Designing a Small Garden Water Feature

Small stream in a gardenHaving a streamlet in your garden can provide a small piece a suburban tranquillity

Having small children does not necessarily preclude you from having a water feature in your garden, or even your own miniature babbling brook.

The original landscape theme and inspiration for my garden design was water, where I tried to create the effect of a cascading river by reshaping the lawn in my garden. Some months later though and with the influence of many a trip to other gardens, I decided to change tack and altered the look of my garden in a single day. I was very pleased with the new effect, which minimised lawn care and maximised forms and colours most pleasing to the eye.

The process started as I sat in my gazebo on a long hot summer day and was struck by the notion that the view lacked something.

The highest tier of my original landscaping was now an awkward rectangle of grass that did not do justice to the plants around it. So, having had a pond banned by the wife on child safety grounds, I decided that what would look ideal would be a small waterfall and stream.

There were three influences to this decision:

  1. Firstly, I have always found the sound of running water relaxing. It harks back to days walking in the hills of Wales.
  2. Secondly, when I was a child, I always wanted a stream to use as a backdrop to many a sophisticated Lego adventure and I wanted to provide just that for my youngest Lego crazy child.
  3. Thirdly, the movement provided by water caught by a shard of sunlight is matched only in my experience by the beauty of snow crystals glistening in the air on a sunny morning.

In creating my little water feature, geography lessons played a great part as I tried to recreate the meandering curves of a river with my spade in the turf. At the lower end, I dug a deep sump. It needed to contain enough volume of water so that when the pump inside it began to send its contents to the fountain at the top end of the feature, the water would flow back into the sump before it ran dry. I lined the feature in one mix of concrete from top to bottom, being careful to ensure that the depth was adequate to contain any build up in the depth of water in narrow parts. Stones were strategically placed before the concrete set to create rapids and smaller water falls.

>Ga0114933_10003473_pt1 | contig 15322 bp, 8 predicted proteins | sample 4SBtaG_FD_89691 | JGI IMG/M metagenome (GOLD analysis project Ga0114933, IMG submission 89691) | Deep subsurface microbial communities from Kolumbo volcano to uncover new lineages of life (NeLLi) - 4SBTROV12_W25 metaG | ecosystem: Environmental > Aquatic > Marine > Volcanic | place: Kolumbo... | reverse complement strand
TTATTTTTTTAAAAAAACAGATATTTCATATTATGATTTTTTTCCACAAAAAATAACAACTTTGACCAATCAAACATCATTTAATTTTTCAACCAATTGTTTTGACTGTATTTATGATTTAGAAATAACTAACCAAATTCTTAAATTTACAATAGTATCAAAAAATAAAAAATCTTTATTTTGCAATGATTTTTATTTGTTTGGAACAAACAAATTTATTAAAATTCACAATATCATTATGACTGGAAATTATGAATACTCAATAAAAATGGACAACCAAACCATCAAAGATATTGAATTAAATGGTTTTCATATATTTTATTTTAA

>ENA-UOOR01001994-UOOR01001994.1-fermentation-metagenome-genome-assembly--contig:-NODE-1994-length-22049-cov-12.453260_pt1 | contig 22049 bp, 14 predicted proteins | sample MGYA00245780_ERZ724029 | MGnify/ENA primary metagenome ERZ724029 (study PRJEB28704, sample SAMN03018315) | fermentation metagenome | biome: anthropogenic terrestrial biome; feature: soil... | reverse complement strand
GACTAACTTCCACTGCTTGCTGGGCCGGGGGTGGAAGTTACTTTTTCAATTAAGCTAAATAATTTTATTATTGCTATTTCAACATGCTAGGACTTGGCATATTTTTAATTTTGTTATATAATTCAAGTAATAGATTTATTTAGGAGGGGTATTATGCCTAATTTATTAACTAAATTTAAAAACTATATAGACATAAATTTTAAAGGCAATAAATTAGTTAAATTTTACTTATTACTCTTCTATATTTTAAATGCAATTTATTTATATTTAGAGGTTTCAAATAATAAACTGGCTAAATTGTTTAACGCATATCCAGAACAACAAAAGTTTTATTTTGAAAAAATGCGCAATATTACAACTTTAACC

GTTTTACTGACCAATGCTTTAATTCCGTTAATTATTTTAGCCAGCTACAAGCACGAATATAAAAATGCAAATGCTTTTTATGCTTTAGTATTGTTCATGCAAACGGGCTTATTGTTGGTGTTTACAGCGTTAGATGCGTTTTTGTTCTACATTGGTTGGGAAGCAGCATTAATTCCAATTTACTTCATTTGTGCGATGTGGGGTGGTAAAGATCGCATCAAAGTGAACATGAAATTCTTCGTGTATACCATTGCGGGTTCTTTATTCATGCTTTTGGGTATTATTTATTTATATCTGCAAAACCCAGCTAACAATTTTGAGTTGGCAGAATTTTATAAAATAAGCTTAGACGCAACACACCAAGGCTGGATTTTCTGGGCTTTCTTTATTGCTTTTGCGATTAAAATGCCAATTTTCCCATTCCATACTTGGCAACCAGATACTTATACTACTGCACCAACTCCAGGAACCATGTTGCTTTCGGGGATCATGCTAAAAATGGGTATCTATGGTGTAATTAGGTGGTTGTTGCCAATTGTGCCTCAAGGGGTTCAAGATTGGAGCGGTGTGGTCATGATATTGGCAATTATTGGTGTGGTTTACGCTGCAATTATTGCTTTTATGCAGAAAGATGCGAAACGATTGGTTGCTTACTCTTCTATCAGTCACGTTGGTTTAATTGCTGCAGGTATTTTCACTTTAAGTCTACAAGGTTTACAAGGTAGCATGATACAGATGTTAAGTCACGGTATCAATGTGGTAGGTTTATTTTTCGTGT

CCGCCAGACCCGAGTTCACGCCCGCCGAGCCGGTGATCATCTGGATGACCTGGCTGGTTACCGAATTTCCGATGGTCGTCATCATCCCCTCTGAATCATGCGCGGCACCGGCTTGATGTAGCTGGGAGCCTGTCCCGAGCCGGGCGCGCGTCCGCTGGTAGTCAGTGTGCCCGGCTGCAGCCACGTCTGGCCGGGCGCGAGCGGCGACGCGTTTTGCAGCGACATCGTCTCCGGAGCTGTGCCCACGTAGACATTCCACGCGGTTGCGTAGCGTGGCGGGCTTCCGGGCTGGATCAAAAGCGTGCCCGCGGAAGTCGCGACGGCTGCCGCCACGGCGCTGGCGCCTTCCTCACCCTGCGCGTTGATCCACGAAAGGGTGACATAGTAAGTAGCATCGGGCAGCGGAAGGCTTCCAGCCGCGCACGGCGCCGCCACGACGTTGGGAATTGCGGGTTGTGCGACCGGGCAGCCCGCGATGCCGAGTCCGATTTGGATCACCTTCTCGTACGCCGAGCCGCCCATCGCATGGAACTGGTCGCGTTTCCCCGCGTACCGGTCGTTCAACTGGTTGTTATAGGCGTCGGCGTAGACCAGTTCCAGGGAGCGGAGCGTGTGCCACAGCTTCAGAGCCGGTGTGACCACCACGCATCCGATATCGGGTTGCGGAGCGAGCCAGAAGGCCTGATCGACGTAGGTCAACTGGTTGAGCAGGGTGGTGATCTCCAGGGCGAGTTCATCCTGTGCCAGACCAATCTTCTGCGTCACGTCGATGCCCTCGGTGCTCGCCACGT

I placed a 1,000 litre per hour pump into this sump and ran a hose up to the fountain, which I had made by simply piling some large sandstone in an interesting design, and wedged the hose end under one of these stones.

I covered the sump with a flag stone and turfed in the edges. The water would cascade down one fall, meander the length of the stream and cascade again, disappearing from view beneath the flag stone to be cycled back up to the top again.

Although there were some teething problems to do with water loss through splashes and backing up of the flow in some places, a little mental exertion soon put these right, and I and my Lego boy have had many satisfying hours by our very own stream. I’ve tried to improve the natural look by smearing the concrete with yoghurt. As yet, I’ve been unsuccessful!

I might add that a residual current device is an absolute must for any water feature powered by AC electricity. We want our kids (and the cat, who loves to crouch down and drink from the stream like a tiger in the jungle) to get a buzz for all the right reasons! I reused the old plastic armour for the house wiring to protect the pump wire.

You should be able to get an RCD and the pump for around £50. That’s still cheaper than most of the standard water features you can get in garden centre. So why not have a go yourself?

This article was written by Joe Munford.


Filed under Garden Design.

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